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Amy Reusch

Defile History

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I know the Defile has been done for a long time, but how long? When did it start? When Louis XIV opened the theater? Or is it something that Lifar started? Did it disappear and return? And was it ever done in any other ballet institution?

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Estelle will know, I'm sure, but until she flies in, I'll say I think it started wiith Lifar. Note that the women come first and the men last :innocent: (Meaning that Lifar would have had "pride of place" and entered last, as a friend pointed out to me once.)

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I'd have to check it, but I think an earlier version of the Défilé was made by Aveline, before Lifar, but it was Lifar which staged it with the present version (on some music from Berlioz's "Les Troyens").

Yes, I guess it is not really surprising that Lifar managed to arrive last on stage- he didn't exactly have a small ego ! :innocent:

I have no idea if something similar existed before Lifar... And actually, I don't know either what is the history of the company's hierarchy, except that:

-the title "étoile" was first given by Lifar around 1940 (the first ones being, if I remember correctly, Solange Schwartz, Suzanne Lorcia and/or Lycette Darsonval)- technically, it is "premier danseur étoile", and I guess that before that, the "principals" of the company were only "premiers danseurs"

-there used to be two more ranks in the hierarchy (until the 1960s, I think): there used to be "petits sujets" and "grands sujets" (instead of just "sujets"), and "premiers quadrilles" and "seconds quadrilles" (instead of just "quadrilles")

-the annual competition is said to have been started by Marie Taglioni around 1860, when she was a professor of the company

It would be interesting indeed to know a bit more about those details of POB history ! When I have some time, I'll try to see if I can find something about it in Ivor Guest's books, as it probably is the best source about it (by the way, is Ivor Guest still active ?), though I don't remember reading much about it...

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Thank you, Estelle!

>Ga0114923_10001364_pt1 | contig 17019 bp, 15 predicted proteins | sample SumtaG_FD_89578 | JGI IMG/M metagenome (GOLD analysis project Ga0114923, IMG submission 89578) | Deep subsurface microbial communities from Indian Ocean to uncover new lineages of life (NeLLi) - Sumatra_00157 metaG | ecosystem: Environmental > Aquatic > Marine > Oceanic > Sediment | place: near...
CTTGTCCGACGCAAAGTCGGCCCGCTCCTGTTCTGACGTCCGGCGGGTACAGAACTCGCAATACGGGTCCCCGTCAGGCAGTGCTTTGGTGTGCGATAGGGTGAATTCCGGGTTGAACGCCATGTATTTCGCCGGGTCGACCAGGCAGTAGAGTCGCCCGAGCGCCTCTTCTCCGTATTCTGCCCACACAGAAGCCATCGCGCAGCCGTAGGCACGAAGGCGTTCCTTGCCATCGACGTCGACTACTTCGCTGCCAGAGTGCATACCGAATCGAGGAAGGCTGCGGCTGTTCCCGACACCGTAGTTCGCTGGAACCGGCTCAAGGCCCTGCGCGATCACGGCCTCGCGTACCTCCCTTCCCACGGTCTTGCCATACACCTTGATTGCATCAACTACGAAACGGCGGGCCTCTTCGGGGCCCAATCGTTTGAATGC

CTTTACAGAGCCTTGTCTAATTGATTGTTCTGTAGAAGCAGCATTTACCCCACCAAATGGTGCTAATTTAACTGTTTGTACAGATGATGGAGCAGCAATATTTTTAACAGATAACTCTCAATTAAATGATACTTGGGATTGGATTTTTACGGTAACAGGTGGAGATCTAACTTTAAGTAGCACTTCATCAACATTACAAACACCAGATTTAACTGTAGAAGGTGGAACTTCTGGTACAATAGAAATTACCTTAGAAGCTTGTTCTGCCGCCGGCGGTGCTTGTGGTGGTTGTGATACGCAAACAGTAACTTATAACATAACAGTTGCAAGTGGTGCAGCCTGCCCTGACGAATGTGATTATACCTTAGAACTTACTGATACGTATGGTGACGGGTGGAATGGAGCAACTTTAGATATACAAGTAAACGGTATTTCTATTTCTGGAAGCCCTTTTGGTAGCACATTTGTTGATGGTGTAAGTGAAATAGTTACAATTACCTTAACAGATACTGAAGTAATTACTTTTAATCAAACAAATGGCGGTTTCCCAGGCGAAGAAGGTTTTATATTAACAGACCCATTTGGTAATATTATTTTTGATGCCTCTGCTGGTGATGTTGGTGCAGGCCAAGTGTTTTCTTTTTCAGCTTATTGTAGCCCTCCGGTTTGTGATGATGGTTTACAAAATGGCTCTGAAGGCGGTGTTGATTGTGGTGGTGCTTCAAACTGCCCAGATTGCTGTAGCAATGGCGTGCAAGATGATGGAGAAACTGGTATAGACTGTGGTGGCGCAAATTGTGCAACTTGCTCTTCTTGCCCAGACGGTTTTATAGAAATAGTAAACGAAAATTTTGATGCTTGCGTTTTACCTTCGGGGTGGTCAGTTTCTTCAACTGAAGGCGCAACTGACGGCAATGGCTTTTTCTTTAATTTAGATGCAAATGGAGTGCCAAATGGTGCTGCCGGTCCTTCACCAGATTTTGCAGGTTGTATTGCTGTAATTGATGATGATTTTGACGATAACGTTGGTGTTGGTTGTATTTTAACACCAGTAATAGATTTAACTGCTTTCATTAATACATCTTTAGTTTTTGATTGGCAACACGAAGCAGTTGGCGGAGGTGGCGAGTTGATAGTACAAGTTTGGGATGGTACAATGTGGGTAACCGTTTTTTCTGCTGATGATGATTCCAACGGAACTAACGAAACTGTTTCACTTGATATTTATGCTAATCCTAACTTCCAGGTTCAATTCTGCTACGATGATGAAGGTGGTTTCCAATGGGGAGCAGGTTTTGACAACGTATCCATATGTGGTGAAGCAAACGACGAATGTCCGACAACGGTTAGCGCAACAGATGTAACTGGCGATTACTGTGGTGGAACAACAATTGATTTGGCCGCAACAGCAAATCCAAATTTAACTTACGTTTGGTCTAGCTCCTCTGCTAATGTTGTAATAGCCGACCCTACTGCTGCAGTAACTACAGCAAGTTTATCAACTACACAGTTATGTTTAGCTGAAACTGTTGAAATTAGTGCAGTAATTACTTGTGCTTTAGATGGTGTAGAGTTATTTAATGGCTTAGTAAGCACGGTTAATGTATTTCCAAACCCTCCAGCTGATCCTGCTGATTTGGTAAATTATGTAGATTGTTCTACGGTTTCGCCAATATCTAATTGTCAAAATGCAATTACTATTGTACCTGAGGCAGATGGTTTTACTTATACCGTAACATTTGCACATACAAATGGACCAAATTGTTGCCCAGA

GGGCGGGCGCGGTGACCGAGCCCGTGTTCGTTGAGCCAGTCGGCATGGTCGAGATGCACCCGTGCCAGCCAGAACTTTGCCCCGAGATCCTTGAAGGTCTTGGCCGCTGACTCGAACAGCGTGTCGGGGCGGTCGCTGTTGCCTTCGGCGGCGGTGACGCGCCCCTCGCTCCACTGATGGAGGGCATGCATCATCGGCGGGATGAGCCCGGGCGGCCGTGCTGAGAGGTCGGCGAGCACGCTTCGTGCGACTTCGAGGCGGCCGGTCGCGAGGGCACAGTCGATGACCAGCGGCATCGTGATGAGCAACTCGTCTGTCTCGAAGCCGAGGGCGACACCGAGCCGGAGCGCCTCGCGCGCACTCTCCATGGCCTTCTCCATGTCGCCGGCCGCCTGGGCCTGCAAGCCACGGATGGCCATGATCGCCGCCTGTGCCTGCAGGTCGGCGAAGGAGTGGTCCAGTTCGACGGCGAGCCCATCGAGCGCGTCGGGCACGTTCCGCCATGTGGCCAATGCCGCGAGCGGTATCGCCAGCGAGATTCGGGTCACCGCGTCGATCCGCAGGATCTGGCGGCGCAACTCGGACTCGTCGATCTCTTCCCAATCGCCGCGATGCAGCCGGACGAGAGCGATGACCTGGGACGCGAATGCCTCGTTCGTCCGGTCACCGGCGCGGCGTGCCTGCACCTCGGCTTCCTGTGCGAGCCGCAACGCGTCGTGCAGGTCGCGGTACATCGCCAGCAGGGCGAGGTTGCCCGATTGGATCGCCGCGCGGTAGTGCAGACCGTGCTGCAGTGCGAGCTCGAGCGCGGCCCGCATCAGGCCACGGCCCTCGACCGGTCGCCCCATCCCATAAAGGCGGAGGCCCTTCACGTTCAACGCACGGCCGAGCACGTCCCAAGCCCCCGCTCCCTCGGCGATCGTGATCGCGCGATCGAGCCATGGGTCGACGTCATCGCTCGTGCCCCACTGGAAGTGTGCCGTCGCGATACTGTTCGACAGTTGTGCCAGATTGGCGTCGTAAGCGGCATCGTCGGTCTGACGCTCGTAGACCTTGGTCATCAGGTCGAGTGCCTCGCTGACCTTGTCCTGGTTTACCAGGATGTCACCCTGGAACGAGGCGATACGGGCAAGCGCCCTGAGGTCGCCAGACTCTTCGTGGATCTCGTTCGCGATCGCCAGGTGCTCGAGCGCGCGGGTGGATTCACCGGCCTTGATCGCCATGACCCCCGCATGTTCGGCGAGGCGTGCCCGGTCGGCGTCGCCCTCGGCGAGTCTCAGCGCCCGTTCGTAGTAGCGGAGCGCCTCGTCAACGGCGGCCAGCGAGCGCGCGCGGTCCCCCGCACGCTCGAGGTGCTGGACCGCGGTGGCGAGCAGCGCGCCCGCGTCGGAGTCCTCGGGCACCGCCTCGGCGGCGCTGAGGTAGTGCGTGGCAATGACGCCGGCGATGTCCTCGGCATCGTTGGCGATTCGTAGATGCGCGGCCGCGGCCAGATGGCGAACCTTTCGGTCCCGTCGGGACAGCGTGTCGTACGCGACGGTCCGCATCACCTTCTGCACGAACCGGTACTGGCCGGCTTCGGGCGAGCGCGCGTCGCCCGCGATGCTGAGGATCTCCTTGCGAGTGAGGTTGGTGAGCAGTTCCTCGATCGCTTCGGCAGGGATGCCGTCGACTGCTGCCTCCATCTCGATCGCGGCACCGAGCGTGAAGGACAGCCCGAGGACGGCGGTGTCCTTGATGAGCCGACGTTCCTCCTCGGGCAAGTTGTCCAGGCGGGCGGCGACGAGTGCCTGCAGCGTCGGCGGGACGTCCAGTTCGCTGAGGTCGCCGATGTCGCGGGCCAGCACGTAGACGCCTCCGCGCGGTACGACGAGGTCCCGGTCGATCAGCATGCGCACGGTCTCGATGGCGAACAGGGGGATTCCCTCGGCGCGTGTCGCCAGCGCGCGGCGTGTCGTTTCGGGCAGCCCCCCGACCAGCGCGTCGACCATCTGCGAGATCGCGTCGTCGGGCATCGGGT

Ivor Guest has published two more books about Paris Opera (in English) "Ballet of the Enlightenment" and "Ballet Under Napoleon."

I think he listed the 19th century hierarchy in one of his books on the Romantic Era, but I don't think anyone has done 20th century French ballet history (in English) They like to think everythig died with Bozzacchi (sp?) :innocent:

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I suspect that the grand defilé has its roots in the processions that began the old ballets de cour, and continued in one form or another until they were regularized as an entity unto themselves. They even became part of the ballroom dancing over the years. I think I could do the nineteenth-century version of the grand march in my sleep.

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Estelle is right. The current "Grand défilé" was introduced right after World War II by Aveline, when Lifar was in disgrace. There had been previous efforts, though, among others by Staats, who arranged a similar défilé on the March of "Tannhäuser" from Wagner in the twenties - not surprisingly done only a couple of times.

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When ballet first moved into the theater, there was an obligatory defile -- three times around the stage -- and descending, as Mel wrote, from the court ballets. It was cut in the early 18th century, according to Carol Lee's "A History of Ballet in Western Culture."

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